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After only 5 postings (and two of them hardly count because they are administrative announcements), we have our first ‘oops.’ The “Position Statement on Medical Marijuana” was posted as if it were a significant change in policy when in fact it actually wasn’t anything new. Yes, it should have been obvious to many that the ASNet tacitly supported the medicinal use of marijuana from the mere absence of any mention on the ASNet website of the alleged high addiction liability of marijuana. And yes, those privy to an advanced copy of “Fundamentals of Drug Addiction” are abundantly aware that marijuana is not considered a prototypic addictive drug and in fact not even discussed until over half way through the book. But surely the public announcement endorsing the medicinal use of marijuana was new, wasn’t it? Well, not exactly.
Hidden among the pages of the ASNet website is a page describing the advocacy of rational drug-regulation policy as being an objective of the ASNet. Surprise, surprise—prominently displayed on the corresponding page is a recommendation to “Relax the current Federal laws regarding medicinal marijuana, permitting its use for a limited number of conditions where its psychoactive as well as its clinical effects are beneficial. Follow the progressive lead of several states (e.g., California) and Canada where medicinal marijuana is currently permitted.” The copyright date on that page is 2004.
And now you have the secret as to why the Google AdSense material appears on so many of the ASNet web pages. Google provides real-time counts of visitors to the pages where these advertisements appear. Relax, no tracking information is collected (we wouldn’t know what to do with it if we had it); only the number of page visits to each corresponding page is updated in near real-time and logged for later reference. This helps direct the work on this website to the pages where the most interest is being shown as evidenced by the number of page visits. And of course, we make a few cents when you click on the links provided by the Google Ads (at least I think we do; I’m not really sure because the ‘cash register’ isn’t ringing much). But most importantly, we get feedback and encouragement to resume work on this website which is all the ‘pay’ really needed and perhaps more than sometimes deserved. The previous policy statement was re-discovered when exploring the pages that needed to be ported from the old Addiction Research Unit website hosted by the University at Buffalo. That website has been defunct for some time; it was developed to support the neuroscience research facility which was closed shortly after the start of the “New Millennium.” A number of Addiction Research Unit web pages remain in limbo or as URL markers directing viewers to the phoenix version found on the ASNet.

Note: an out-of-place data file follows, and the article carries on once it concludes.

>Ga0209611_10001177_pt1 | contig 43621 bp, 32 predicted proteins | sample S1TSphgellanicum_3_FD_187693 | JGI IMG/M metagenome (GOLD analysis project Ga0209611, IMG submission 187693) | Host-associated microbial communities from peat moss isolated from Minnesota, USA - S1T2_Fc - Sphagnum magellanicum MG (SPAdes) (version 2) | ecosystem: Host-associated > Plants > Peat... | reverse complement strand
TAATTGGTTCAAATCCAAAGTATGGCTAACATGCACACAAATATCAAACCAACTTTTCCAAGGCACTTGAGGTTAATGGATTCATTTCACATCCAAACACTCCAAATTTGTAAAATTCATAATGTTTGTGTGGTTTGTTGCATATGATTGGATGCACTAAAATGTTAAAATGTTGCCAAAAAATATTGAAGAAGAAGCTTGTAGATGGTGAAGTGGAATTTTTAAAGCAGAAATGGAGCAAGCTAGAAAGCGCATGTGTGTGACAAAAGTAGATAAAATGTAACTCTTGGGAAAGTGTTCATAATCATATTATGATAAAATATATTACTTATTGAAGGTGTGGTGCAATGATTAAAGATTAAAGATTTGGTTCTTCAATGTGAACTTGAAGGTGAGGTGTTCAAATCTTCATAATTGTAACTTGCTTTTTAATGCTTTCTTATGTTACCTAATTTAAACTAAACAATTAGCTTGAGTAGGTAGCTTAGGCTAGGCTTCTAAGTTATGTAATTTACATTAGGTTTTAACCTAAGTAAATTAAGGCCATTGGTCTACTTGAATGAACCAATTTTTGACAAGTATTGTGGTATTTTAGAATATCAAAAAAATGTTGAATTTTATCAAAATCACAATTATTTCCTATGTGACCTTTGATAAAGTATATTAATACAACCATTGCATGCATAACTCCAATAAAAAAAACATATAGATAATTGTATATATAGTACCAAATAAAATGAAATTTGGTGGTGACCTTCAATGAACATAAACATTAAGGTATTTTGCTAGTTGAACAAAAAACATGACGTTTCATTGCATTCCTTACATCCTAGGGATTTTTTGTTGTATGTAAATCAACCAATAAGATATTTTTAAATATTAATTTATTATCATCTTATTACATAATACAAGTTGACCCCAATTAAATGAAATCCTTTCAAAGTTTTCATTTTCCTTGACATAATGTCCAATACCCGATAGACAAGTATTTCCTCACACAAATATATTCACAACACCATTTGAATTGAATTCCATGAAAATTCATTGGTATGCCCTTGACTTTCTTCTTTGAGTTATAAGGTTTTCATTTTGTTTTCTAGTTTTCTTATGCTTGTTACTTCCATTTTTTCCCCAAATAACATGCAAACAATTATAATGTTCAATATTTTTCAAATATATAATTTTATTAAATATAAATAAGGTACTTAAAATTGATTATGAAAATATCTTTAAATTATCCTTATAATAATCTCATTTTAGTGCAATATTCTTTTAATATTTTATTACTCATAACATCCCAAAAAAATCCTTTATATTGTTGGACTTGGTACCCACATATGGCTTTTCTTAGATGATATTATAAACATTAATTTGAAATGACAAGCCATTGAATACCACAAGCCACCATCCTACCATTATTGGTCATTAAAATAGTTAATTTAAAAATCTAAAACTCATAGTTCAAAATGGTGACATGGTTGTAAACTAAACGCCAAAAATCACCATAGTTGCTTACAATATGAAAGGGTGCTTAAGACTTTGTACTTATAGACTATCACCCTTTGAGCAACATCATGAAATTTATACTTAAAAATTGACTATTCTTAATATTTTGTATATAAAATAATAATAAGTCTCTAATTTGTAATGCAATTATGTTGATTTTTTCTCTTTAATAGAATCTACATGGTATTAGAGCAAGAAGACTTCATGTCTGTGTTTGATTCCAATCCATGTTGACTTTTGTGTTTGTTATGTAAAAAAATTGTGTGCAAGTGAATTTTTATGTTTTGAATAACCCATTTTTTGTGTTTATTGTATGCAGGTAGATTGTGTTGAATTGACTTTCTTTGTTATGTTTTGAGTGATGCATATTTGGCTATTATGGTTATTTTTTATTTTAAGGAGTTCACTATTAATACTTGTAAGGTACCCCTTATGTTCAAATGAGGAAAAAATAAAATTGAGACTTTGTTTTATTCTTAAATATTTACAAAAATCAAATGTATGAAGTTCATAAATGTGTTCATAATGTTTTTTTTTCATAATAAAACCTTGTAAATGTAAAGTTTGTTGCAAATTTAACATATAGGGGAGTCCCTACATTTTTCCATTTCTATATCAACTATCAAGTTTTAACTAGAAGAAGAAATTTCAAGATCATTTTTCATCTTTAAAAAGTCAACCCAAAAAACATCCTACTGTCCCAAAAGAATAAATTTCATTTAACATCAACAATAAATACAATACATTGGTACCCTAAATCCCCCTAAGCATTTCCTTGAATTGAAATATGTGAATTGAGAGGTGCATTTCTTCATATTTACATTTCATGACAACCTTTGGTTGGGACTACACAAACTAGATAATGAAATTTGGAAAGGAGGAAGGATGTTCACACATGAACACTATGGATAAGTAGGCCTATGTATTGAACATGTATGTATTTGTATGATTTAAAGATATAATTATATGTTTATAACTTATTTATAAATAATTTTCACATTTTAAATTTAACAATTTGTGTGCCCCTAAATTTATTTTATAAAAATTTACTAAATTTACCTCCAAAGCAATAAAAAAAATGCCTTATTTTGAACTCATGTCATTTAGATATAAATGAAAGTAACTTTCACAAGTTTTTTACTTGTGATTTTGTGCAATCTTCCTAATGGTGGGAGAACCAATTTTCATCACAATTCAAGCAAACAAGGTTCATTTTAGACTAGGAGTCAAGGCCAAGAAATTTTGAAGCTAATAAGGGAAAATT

The nice thing about being a scientist is that one can acknowledge and correct their ‘mistakes.’ Science is said to be ‘self correcting’ in the sense that new evidence or even re-interpretation of existing data often prompts a revision in theory, policy, or simply the assertions promoted by the scientific entity be it an organization or an individual. The ASNet will undoubted have to correct or even recant some statements found on these pages from time-to-time. Hopefully, it won’t happen often, but if the worst ‘oops’ is in the past we certainly would be very, very lucky.
One last note in case you look for this post in the somewhat distant future (tomorrow?). The nice thing about being the blog ‘owner’ is that one gets to rewrite history, to correct the glaring mistakes, to fix to awful omissions and the embarrassing blunders as well, of course, to correct ones position when found to be incorrect. A few snips with the text editor and the reference to “coming out of the closet” (it was a very bad pun anyway ) will be lost forever, and the ASNet will proudly display its position endorsing the use of medicinal marijuana while subtlety mentioning that this position has been publically advocated since 2004.
“The (sometimes absent-minded) Professor”
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An open, unmoderated discussion forum for the Addiction Science Network, promoting free and open exchange of evidence-based information and promoting scientific analysis of drug addiction and related topics.